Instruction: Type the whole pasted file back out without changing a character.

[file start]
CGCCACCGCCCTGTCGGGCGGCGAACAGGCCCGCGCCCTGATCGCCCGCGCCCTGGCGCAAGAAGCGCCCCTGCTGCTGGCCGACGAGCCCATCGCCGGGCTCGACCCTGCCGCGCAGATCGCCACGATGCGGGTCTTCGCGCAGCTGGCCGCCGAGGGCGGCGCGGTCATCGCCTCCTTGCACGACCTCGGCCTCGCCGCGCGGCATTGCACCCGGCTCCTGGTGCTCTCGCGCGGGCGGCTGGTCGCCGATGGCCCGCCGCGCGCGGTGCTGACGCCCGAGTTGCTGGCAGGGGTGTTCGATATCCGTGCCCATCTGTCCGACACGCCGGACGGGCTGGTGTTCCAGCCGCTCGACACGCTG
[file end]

CGCCACCGCCCTGTCGGGCGGCGAACAGGCCCGCGCCCTGATCGCCCGCGCCCTGGCGCAAGAAGCGCCCCTGCTGCTGGCCGACGAGCCCATCGCCGGGCTCGACCCTGCCGCGCAGATCGCCACGATGCGGGTCTTCGCGCAGCTGGCCGCCGAGGGCGGCGCGGTCATCGCCTCCTTGCACGACCTCGGCCTCGCCGCGCGGCATTGCACCCGGCTCCTGGTGCTCTCGCGCGGGCGGCTGGTCGCCGATGGCCCGCCGCGCGCGGTGCTGACGCCCGAGTTGCTGGCAGGGGTGTTCGATATCCGTGCCCATCTGTCCGACACGCCGGACGGGCTGGTGTTCCAGCCGCTCGACACGCTG